A Great "Stock"ing Stuffer: How to Give Gifts of Stock to the Land Trust

Dec 10, 2021
Land Trust fundraising committee member Larry Weinberg explains the ins and outs of giving gifts of stock.

By Larry Weinberg

Land Trust fundraising committee member Larry Weinberg explains his experience with giving gifts of stock. Please note, the Deschutes Land Trust can provide information about how your gift of stock can support the organization but cannot provide legal or tax advice. We encourage all supporters to seek independent financial planning assistance.

 

Gifts of appreciated stock from a non-retirement account to a nonprofit can have substantial tax benefits in addition to the value of a donation to a nonprofit one supports. Note that you cannot gain these benefits for stocks held within a retirement account such as an IRA. Most brokerage firms (i.e. Vanguard, Fidelity, Morgan Stanley, etc.) will have information and instructions on their website about how to give a gift of stock.

The remarks below will pertain to stocks held in a brokerage account at Vanguard, as this is where I have experience. If you wish to make such a gift, you should speak to your broker, if you have one, or find instructions on the broker’s website. Also, please note that the receiving charity will need to have a brokerage account of its own, into which the stock can be transferred. You could transfer stock that has lost value, but the tax benefits will not be there. In fact, you will lose the ability to offset gains with a loss.

To illustrate the process of gifting stock, let’s assume you have 1,000 shares of ABC Company in your brokerage account at the firm WallStreetBrokers. You paid $1 a share for the stock and it is now worth $10 a share. You bought the stock several years ago, so you will have long-term gains if you sell it. You decide to donate 100 shares to your favorite nonprofit, DoGoodEveryDay.

You first go to the WallStreetBrokers website and look up ‘stock transfer’ in the internal search function for the website. This eventually leads to a page with information on how to do a stock transfer. It turns out that you will be able to do everything online. (Some brokers may only do such a transfer with hard copy forms!) The website also lets you know that you will need four pieces of information from the receiving nonprofit:

  1. The name of the receiving nonprofit as shown on its account at the brokerage firm where the nonprofit has an account. (If they don’t have an account somewhere, they will need to open one to make the transfer work.)
  2. The account number for DoGoodEveryDay.
  3. The receiving institution’s name. (For example, everyone says Fidelity, but its formal name is Fidelity Investments Inc.)
  4. The receiving institutution’s DTC number. (This is a unique 4-digit number assigned to the firm.)

So how to get this info? It is easy! The required information may be somewhere on DoGoodEveryDay’s website or you can pick up the phone and call the nonprofit to ask them for what you need. Since you will be making a donation, they should be eager to help! Once you have the needed information, you can go back to WallStreetBroker’s website (remember, they are your brokerage firm) and complete the online form with the information supplied by DoGoodEveryDay and submit the form. The form will also need information from you, such as the number of the account you will be using, the name of the stock, the number of shares, etc.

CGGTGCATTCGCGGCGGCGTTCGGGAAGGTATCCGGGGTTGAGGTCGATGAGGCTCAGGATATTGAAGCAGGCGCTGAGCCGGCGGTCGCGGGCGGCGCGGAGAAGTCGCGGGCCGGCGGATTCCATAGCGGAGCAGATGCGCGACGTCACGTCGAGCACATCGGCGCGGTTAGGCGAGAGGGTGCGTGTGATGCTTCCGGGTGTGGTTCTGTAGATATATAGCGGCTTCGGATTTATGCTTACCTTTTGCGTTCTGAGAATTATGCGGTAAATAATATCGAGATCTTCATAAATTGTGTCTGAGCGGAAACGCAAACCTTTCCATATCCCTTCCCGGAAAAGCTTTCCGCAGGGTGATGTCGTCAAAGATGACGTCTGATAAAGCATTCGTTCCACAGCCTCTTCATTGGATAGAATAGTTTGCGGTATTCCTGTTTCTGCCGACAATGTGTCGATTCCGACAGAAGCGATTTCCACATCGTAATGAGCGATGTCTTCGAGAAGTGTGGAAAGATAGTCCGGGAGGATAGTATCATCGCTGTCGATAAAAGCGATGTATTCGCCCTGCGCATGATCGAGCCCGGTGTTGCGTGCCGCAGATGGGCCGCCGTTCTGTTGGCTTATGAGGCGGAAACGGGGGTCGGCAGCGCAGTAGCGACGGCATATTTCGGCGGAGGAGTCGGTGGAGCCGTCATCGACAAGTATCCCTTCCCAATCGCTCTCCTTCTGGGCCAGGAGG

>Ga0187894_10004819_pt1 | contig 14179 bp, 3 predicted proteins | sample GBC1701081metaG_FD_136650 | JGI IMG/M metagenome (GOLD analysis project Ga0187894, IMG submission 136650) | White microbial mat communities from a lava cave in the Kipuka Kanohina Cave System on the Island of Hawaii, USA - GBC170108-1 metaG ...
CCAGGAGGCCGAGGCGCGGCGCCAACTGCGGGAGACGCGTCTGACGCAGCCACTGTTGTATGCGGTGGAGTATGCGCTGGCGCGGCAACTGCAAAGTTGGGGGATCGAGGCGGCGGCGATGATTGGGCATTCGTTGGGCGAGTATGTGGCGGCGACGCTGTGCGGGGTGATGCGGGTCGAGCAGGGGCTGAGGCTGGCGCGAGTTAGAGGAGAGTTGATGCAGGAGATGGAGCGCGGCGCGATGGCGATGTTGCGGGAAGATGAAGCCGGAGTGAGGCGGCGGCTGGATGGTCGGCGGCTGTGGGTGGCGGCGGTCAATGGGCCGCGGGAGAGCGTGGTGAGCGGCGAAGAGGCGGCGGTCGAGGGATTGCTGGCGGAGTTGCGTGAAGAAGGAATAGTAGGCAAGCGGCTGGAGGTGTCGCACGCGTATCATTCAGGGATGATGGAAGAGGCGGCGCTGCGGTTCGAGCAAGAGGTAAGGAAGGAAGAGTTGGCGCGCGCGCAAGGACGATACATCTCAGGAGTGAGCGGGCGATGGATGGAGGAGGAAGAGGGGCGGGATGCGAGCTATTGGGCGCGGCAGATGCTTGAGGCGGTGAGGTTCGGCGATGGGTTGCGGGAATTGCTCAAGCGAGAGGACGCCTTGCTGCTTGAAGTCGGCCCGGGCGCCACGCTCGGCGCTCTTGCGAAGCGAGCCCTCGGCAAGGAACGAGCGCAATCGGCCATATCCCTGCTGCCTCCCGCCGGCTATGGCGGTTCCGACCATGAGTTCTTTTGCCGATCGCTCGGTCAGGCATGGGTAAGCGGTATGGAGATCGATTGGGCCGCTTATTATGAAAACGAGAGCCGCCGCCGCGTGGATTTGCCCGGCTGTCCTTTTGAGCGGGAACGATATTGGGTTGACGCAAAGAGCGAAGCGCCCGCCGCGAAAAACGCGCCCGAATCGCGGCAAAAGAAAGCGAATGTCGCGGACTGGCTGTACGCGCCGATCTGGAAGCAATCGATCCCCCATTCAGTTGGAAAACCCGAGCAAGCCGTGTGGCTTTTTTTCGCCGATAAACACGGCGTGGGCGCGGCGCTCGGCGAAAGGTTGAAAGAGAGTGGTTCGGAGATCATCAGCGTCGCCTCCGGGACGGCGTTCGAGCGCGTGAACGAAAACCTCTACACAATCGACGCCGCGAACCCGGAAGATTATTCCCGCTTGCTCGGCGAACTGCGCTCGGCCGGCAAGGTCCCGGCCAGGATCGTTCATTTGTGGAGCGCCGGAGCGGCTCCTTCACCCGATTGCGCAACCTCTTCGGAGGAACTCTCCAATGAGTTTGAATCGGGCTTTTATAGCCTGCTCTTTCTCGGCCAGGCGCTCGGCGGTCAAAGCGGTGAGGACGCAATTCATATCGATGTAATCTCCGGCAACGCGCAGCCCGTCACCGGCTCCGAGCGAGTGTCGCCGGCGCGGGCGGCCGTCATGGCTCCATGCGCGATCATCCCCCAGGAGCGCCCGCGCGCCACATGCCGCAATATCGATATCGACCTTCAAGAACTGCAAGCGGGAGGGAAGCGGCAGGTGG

Your work is done! The two brokerage firms will coordinate the transfer and let you know when it occurs. The actual transfer will occur fairly soon, as quickly as a few days, but conceivably a few weeks. If you want to make an end of year gift, be sure to allow enough time for the transfer to occur in the current tax year. The brokerage firms usually have an estimate for how long the process will take if there are no glitches. If your firm has questions, they will contact you.

So now you have made a gift to a nonprofit. You will receive a tax deduction for this gift, subject to any IRS rules such as limits on charitable deductions based on Adjusted Gross Income (AGI). The tricky part and actually the best part is the value of the gift. It will be valued based on the value of the stock when the transfer occurs, and best of all there will be no tax on any gains. In the above example of ABC Company, assuming the value of the stock throughout the period of the transfer was $10, your gift of 100 shares will give you a $1,000 charitable deduction. The actual details of valuing the gift are a bit more complicated, but the good folks at the IRS have rules to figure it out (surprise!) and WallStreetBrokers should be able to help you through the process. Note that you had a $900 gain on the stock, but you do not need to pay tax on this gain.

Suppose instead of giving the nonprofit a gift of stock, you had simply sold the stock and received $1,000 (assuming no fees for selling the stock, which is actually more common these days). You would still have your charitable deduction of $1,000, but when you go to calculate your income tax, the $900 of long-term capital gains on the sale of the stock will show up. At a 15% tax rate, you will need to pay $135 more in taxes—ouch!

A transfer of appreciated stock is a great way to make a donation to a nonprofit, doesn’t involve any complex transactions or forms on the donor’s part, and provides some tax advantages over selling the stock and then making a gift with the sale proceeds. As usual, if you are considering such a gift, you should talk with your tax professional or at least your broker or brokerage firm.

 

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